Body Image... And Acceptance
After returning home from picking my 7 year old daughter up from school one day I found her in our front yard standing on a rock flipping her hair from side to side looking, I may say a bit ridiculous. I asked her what she was doing. Her response: “Practicing on how to get a boy to like me.” My initial external response was, “Alright, okay, let’s talk more about that.” My internal response was, “AHHHH!!!! No!!!!! You’re only seven….dear God!” I quickly told her that the only thing she needs to worry about is being herself: being brave, courageous, fun, smart, and compassionate like she is. Those are the important qualities for a person to like another person. If they don’t, then they are not someone you want in your life.
We all have this deep seated need to feel accepted and cared for and sometimes go to great lengths to achieve that. Due to the emphasis today on the woman’s body as a sexual object through advertising and social media outlets, women of all ages are altering and ruining their bodies to fit what they think is the ultimate and most beautiful look. Girls today are getting labiaplasty, a surgery to have their labia resemble that of a porn star. Because porn is becoming so highly accessible, it is becoming how youth get their sexual education. But it is skewed. Young men and women think that the images they see are what are real. So when they enter into a sexual experience together and the labia do not look like that of a porn star, then the young men get confused and the young ladies are shamed. The truth is all labia look different and girls shouldn’t feel like they need to alter such an intimate part of their body to fit an unrealistic and false model of beauty. They shouldn’t feel that they need to change so they don’t experience shame.
Besides this, girls are plumping their lips to look like Kylie Jenner, wrapping their legs with saran wrap and working out endlessly to achieve a thigh gap, or using A4 8 inch printer paper to measure what they believe is the perfect waist size. I remember in high school I had grown men and boys tell me that I had thunder thighs. So, of course I hated my legs. In high school I was a size three and when I looked back at my pictures, my legs looked like bean poles. They were muscular. But I allowed that false pretense to shape how I felt about myself every day. Body image isn’t a new topic, but it should be a dying one. Sadly, however I believe it is getting worse from the impact of social media and the obsession to be looked at and noticed. Our self-worth is now linked to how many likes, comments, or re-tweets we have.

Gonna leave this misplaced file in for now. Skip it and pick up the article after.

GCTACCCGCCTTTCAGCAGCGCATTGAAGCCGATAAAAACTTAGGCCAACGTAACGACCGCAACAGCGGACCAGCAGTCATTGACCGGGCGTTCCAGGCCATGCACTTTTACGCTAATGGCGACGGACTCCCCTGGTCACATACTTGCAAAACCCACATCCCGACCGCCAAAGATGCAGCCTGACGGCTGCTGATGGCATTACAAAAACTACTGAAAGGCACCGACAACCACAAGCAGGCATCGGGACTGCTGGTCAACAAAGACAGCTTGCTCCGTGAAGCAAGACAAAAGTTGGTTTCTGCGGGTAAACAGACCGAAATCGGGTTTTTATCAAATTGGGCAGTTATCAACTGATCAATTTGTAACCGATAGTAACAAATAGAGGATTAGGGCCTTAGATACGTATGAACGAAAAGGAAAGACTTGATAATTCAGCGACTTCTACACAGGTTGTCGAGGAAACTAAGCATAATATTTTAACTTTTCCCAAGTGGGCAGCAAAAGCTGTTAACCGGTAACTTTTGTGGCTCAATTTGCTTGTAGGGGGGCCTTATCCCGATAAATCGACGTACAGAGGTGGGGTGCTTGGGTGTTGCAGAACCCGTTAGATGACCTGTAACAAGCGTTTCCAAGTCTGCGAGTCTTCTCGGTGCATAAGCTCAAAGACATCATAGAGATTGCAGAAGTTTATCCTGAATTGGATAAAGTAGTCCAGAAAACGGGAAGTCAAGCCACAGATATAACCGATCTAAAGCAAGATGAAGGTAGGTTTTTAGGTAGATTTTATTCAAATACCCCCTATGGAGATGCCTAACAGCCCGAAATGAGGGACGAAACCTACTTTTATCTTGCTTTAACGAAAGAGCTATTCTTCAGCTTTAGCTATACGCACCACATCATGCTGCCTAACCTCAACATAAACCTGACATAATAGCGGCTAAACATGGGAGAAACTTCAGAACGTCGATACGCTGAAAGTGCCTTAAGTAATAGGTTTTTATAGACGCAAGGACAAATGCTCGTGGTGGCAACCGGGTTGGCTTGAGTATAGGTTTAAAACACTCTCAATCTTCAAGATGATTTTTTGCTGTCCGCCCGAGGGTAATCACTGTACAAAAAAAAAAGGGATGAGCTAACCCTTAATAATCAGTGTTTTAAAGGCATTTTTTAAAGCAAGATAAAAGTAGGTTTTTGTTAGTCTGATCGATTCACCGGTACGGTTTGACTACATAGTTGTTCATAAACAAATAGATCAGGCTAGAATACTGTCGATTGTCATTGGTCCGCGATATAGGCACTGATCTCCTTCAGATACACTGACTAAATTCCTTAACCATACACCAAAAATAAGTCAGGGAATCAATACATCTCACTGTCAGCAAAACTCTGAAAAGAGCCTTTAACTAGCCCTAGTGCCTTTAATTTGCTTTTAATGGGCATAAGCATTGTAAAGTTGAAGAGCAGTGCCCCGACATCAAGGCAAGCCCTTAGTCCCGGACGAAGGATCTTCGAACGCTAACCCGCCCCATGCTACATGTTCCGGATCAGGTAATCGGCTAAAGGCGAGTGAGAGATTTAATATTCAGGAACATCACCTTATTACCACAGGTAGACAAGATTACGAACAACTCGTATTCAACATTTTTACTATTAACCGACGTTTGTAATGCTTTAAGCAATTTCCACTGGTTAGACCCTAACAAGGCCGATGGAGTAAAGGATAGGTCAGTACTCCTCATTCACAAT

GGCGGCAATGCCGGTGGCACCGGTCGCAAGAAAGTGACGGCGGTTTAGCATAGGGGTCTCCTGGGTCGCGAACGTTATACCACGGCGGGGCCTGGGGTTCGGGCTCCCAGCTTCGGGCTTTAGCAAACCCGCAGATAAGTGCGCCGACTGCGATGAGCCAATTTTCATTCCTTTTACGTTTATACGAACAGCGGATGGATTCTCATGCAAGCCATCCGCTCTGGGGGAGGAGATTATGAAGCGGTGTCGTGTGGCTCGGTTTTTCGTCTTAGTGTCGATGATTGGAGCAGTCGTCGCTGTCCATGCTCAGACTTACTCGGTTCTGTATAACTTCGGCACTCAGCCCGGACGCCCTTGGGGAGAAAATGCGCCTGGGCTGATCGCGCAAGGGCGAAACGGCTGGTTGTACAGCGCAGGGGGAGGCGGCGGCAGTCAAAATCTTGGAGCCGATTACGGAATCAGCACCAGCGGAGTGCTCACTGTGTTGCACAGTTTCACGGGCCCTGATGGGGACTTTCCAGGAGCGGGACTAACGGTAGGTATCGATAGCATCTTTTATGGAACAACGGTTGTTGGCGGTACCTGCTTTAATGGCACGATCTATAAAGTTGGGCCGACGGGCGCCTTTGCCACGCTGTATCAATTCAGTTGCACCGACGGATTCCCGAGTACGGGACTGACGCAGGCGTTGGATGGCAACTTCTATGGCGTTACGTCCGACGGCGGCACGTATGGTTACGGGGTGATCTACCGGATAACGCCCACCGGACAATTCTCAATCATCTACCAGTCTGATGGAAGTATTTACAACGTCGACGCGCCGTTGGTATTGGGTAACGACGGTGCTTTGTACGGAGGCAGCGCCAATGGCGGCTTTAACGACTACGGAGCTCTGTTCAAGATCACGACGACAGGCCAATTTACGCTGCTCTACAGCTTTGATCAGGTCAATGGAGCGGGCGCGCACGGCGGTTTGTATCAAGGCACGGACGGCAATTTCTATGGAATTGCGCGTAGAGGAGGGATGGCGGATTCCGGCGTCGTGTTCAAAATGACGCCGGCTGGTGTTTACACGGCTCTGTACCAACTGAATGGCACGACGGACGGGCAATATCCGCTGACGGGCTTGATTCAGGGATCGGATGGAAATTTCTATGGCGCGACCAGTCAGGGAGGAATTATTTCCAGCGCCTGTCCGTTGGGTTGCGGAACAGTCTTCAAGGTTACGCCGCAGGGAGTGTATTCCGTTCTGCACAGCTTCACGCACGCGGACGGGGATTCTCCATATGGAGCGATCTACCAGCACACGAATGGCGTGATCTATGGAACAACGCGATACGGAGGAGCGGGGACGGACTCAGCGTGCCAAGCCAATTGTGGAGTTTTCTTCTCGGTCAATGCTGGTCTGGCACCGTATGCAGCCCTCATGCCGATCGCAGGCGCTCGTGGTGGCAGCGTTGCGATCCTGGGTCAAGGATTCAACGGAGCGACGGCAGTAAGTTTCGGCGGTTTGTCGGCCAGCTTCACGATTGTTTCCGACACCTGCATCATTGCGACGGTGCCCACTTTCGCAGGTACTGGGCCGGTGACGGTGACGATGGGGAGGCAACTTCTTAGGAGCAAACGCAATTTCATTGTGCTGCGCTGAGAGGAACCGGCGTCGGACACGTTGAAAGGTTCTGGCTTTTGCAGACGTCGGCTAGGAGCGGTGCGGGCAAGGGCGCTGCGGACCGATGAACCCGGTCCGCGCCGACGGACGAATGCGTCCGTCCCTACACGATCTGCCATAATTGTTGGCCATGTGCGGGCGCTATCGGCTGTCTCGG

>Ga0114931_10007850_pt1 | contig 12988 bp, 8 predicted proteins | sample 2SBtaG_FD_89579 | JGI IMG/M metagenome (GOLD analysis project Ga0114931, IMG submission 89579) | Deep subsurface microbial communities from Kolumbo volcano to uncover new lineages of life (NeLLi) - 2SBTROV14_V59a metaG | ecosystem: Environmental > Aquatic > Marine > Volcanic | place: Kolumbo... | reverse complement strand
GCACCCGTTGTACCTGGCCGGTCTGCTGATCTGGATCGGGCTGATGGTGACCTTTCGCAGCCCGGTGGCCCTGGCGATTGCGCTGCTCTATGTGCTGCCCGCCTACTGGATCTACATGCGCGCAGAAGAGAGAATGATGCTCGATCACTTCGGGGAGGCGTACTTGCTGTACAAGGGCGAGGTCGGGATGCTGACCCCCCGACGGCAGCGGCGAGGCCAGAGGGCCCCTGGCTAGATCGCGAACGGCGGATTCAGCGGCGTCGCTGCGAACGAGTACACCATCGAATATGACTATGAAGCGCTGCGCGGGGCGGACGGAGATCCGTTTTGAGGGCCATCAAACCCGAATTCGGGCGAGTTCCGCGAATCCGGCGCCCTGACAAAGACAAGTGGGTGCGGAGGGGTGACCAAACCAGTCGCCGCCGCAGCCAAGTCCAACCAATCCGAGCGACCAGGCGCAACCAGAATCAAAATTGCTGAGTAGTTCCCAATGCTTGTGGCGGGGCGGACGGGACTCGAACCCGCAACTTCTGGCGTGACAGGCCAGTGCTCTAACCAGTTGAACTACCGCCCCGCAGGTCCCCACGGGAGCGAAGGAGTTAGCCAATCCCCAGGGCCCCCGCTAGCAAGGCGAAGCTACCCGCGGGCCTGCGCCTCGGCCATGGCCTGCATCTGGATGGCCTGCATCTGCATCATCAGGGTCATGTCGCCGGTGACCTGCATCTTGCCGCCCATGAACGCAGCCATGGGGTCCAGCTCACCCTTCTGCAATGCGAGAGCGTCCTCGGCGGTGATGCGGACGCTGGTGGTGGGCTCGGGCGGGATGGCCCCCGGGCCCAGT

I believe as a society we are failing our young and it is being highlighted every day. There are too many violations of our bodies such as: kids sharing nude pictures taken on cell phones, sexual assaults on college campuses, posting acts of lewd behavior and victimization during drunken acts on the internet, sex trafficking and abuse. As a parent, to see my seven year old already processing how to ‘act’ for a boy to like her and already having conversations with her about what ‘sexy’ means at age five because a boy pulled her shirt down past her shoulder…is upsetting and scary.
From my understanding, this behavior are kids and young adults acting out while trying to process all the images and messages they are given but are rarely spoken to about. I think as a society we are lacking in intimacy and compassion. Because we are stressed and overworked we start to disengage from our loved ones and our children feel the effects of that. If we actively seek and pay attention to what our own needs are and work to get those met through self-care, open communication, and putting away our work and smart phones for a bit, then real engagement can happen. We then can enter into dialogue with our young that our cultures’ so called measurements of beauty and acceptance are false.
That the process of finding out who we are and what makes our soul laugh and our mind soar is the real beauty. When we engage in those, then human connection and acceptance is inevitable. We give things power by paying attention to them and letting them take control over and affect our lives. Let’s stop this madness with body image and the roles of advertising. Let’s stand up to violence and teach our children about compassion. Let’s be willing to talk about what our kids are seeing and let’s care enough to show them what truth is when it comes to love, acceptance, and intimacy.